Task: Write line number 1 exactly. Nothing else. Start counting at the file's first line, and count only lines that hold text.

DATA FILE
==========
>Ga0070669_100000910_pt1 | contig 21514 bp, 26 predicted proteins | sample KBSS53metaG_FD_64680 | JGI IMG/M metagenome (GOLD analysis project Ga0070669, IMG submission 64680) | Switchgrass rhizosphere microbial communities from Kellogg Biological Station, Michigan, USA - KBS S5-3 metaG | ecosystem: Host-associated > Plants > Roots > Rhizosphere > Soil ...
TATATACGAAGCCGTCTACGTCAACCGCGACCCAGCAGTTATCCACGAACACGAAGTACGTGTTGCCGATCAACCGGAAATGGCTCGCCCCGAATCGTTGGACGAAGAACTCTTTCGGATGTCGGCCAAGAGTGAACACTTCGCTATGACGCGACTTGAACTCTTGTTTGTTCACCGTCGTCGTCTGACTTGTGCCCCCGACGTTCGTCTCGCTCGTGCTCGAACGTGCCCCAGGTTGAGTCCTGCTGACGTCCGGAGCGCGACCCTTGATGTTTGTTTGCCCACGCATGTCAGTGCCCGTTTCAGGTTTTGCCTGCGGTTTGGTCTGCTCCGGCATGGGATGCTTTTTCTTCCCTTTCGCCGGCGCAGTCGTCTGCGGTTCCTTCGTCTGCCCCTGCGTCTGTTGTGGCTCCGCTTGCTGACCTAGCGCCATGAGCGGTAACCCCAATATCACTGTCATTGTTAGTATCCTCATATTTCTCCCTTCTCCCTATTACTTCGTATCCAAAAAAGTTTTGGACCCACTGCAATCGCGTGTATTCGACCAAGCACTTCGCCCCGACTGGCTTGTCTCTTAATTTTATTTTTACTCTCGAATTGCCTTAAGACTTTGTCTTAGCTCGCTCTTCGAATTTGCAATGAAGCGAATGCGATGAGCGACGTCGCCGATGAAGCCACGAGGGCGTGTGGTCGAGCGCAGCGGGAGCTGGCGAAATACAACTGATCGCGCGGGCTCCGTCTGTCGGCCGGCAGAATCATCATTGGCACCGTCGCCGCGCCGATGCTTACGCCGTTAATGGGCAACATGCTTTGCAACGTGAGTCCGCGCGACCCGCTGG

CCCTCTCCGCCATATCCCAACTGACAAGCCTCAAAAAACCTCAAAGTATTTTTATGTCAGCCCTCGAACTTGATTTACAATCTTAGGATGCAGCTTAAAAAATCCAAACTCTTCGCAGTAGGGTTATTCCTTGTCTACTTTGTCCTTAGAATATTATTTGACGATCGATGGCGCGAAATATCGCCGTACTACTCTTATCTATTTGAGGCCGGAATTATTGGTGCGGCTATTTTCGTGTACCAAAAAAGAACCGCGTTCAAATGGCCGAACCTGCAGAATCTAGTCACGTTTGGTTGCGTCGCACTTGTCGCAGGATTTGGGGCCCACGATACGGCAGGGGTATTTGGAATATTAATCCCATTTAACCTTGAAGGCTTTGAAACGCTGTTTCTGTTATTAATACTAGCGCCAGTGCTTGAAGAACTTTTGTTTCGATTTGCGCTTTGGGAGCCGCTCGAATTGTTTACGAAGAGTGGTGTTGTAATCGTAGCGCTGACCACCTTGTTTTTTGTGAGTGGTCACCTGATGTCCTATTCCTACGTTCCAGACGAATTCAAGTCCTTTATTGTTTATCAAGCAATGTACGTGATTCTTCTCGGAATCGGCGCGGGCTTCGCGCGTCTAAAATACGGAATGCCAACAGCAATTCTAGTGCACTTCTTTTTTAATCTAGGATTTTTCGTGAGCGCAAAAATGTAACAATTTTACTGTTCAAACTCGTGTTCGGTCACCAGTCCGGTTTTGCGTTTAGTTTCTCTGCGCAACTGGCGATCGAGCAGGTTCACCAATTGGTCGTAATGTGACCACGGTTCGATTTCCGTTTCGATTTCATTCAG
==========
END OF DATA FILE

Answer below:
>Ga0070669_100000910_pt1 | contig 21514 bp, 26 predicted proteins | sample KBSS53metaG_FD_64680 | JGI IMG/M metagenome (GOLD analysis project Ga0070669, IMG submission 64680) | Switchgrass rhizosphere microbial communities from Kellogg Biological Station, Michigan, USA - KBS S5-3 metaG | ecosystem: Host-associated > Plants > Roots > Rhizosphere > Soil ...